Startup Fastback Networks said its lineup of backhaul radios now includes support for what it describes as "multi-point-to-point (M-PTP)" architectures, flipping the traditional terminology of point to multipoint (PMP).
The company's Intelligent Backhaul Radio was previously restricted to point-to-point (PTP) architectures. The new M-PTP feature delivers service to multiple end points, providing "greater coverage with fewer devices for LTE macrocell and small cell backhaul," Fastback said. The M-PTP capability is slated for availability during the third quarter.
Fastback CEO Kevin Duffy explained that Fastback is using the unique M-PTP terminology "to force the discussion and cause people to pause and think about this." He contends the industry needs to move beyond considering only how multiple non-line-of-sight (NLOS) endpoints can be aggregated for economic reasons but also needs to analyze the impact of multipoint architectures on throughput, latency and jitter.
Duffy said he wants to prompt the industry to create a common benchmark that can be used to compare the performance of disparate systems such as fiber, NLOS and line-of-sight (LOS), and that benchmark should be based upon the needs of the individual end points. Generally multipoint NLOS wireless backhaul is considered a less-attractive third choice because it struggles to offer service level agreement (SLA) throughput and latency.
Considering a radio link with an aggregation end--where a fiber connection is located--and the remote end--which connects to the radio access network (RAN)--the aggregation end is limited to delivering a fixed level of performance. That level gets divvied across remote ends as they are added, at some point resulting in incremental performance degradation. "You're not going to do that [multipoint] without a penalty," Duffy said.
However, he contends that when Fastback's system aggregates multiple endpoints, it does not compromise the performance being provided to any individual endpoint. "We treat it architecturally and in function as individual point-to-point systems although we're aggregating end points," Duffy said.
"That's why we're calling it something different, to set it apart and make people ask the questions to make sure they thoroughly understand what is different about our products," he added.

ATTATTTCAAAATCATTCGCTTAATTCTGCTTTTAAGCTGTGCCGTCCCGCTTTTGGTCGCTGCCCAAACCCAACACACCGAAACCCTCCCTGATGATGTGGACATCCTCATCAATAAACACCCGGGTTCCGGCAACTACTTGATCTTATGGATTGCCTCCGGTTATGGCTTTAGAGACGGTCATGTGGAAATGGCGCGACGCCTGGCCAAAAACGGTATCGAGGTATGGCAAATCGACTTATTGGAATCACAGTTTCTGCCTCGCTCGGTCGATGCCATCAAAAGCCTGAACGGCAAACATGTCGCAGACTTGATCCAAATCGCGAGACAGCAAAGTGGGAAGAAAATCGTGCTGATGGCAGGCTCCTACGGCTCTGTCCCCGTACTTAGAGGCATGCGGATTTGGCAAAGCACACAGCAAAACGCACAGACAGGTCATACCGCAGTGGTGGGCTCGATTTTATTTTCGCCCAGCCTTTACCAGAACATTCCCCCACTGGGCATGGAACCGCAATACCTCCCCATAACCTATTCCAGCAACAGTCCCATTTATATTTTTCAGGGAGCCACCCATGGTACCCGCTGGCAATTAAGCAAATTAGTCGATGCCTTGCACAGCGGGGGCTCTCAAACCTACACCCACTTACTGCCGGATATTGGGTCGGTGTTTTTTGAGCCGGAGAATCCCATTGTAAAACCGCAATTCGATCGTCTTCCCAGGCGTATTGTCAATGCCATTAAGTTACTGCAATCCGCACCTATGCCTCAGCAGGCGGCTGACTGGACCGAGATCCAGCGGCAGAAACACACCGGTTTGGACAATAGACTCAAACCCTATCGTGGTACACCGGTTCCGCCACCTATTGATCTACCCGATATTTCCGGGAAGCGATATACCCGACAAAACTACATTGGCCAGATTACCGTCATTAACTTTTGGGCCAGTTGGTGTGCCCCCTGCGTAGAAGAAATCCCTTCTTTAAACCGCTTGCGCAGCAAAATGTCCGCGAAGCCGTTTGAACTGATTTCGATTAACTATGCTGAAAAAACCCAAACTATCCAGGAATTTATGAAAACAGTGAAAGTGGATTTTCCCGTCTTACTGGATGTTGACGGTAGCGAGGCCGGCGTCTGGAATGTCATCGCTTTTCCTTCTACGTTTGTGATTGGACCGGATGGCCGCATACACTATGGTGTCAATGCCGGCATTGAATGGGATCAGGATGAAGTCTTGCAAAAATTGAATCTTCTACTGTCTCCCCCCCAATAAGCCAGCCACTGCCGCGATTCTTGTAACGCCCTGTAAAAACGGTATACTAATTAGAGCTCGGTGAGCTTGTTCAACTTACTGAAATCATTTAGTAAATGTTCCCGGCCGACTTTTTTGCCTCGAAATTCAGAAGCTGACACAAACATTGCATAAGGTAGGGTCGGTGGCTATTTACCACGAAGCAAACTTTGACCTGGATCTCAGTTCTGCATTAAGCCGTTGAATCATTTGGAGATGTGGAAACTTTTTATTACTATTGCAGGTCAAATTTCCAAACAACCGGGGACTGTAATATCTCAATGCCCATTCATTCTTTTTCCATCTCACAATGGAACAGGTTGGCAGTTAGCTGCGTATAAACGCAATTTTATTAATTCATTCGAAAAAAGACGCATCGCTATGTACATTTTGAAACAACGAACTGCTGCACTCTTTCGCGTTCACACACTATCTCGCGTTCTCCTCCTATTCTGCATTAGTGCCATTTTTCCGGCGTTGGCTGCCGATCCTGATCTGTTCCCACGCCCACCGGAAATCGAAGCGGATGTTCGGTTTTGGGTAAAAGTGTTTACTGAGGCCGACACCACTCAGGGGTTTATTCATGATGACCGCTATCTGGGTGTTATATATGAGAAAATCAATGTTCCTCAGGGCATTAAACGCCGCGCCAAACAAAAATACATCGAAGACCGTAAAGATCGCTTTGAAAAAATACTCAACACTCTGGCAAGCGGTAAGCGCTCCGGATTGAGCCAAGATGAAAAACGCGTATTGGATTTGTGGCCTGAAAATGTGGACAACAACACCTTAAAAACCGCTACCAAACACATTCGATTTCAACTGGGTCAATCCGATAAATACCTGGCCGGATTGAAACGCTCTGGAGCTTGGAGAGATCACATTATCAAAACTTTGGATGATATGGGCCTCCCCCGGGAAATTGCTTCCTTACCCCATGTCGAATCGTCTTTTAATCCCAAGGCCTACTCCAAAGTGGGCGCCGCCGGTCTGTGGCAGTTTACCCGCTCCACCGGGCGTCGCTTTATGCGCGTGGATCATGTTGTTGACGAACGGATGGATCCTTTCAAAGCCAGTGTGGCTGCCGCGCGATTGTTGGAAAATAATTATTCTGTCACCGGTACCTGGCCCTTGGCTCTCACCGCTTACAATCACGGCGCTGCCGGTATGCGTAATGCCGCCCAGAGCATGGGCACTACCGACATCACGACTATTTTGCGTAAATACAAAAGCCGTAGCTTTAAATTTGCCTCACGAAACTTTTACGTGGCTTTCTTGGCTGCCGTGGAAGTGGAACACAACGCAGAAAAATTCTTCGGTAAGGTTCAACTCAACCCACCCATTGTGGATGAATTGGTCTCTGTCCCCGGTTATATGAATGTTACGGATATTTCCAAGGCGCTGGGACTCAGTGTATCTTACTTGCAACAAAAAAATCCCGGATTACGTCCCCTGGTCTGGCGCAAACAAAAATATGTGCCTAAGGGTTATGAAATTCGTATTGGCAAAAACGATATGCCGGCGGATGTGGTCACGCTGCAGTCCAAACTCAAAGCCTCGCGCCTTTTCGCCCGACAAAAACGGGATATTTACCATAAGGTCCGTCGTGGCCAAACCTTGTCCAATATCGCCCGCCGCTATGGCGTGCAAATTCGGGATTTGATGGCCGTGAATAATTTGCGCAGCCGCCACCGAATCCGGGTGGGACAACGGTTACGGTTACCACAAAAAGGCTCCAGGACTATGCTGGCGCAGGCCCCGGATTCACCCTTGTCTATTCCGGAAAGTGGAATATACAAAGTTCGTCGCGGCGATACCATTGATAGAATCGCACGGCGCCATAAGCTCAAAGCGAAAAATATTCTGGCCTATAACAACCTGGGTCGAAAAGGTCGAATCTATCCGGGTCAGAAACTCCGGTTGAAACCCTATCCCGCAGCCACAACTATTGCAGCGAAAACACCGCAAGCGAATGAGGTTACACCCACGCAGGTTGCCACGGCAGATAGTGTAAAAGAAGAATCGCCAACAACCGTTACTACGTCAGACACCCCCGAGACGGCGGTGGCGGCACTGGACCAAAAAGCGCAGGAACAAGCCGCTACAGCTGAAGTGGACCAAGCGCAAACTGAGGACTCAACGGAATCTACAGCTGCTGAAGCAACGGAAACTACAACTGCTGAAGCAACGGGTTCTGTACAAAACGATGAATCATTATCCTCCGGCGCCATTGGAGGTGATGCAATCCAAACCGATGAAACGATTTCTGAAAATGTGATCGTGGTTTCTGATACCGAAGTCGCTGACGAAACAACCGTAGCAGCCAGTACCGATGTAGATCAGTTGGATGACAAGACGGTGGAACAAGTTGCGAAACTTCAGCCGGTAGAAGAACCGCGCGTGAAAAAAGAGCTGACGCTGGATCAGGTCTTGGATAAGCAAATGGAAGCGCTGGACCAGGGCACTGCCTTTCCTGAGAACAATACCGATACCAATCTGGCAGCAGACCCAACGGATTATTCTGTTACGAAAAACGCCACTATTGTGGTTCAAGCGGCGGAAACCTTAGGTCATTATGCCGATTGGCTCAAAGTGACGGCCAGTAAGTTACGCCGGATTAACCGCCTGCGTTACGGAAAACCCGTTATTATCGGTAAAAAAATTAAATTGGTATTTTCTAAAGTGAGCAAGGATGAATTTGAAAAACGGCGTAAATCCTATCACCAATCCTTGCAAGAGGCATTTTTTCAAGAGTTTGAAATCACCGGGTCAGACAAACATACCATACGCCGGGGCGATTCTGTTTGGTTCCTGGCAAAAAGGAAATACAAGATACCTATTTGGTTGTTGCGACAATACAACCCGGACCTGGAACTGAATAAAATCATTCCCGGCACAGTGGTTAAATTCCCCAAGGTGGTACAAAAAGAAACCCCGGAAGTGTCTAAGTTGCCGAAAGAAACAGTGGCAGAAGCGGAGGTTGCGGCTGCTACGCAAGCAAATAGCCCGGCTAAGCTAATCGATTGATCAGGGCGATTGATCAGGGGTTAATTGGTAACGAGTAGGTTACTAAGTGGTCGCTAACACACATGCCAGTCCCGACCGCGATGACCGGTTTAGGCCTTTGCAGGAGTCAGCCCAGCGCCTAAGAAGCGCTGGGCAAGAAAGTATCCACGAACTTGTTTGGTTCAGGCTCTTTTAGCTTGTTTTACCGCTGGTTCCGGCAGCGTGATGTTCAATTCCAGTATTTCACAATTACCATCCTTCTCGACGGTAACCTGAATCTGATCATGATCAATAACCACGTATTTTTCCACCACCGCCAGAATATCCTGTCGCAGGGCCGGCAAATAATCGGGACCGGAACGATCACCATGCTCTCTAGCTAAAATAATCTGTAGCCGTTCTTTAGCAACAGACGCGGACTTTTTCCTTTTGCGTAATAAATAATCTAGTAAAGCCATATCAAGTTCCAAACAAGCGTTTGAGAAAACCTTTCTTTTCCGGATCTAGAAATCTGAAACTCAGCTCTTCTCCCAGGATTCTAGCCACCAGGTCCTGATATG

Fastback officially rolled out its first small cell backhaul offering, which promises 500 Mbps of speed with less than 500 microseconds of latency in LOS and NLOS conditions, last February.
The company's backhaul products are being tested by Tier 1 and 2 mobile operators in the United States and Europe and are deployed in a first office application, basically a field test, by a Tier 1 U.S. operator, which is using the equipment to carry live traffic in Los Angeles and New York. Fastback will ship commercial product this quarter to that Tier 1 operator, which is not yet publicly identified, Duffy said.
Fastback is also unveiling what it calls "Extreme Interference Protection," or XIP, for all of its backhaul radios. XIP algorithms are aimed at mitigating interference, including self-interference, common to unlicensed spectrum, which is key to enabling new applications of unlicensed spectrum including LTE macrocell and small cell backhaul. The vendor noted that interference mitigation enables use of unlicensed 5 GHz spectrum, in particular, to relieve the capacity constraints of licensed bands.
Fastback is a founding member of the WifiForward coalition announced last week, which is pushing U.S. policymakers to open up more unlicensed spectrum for Wi-Fi and other uses. The group also includes Best Buy, Comcast, the Consumer Electronics Association, Google (NASDAQ:GOOG), Microsoft (NASDAQ:MSFT) and Time Warner Cable, among others.
Fastback also announced that it will offer an ETSI-compliant backhaul radio for the European market starting next quarter.
- see this Fastback release
WifiForward adds ballast to demand for unlicensed spectrum
Fastback Networks- wireless backhaul- wireless startups- Fierce 15 2013
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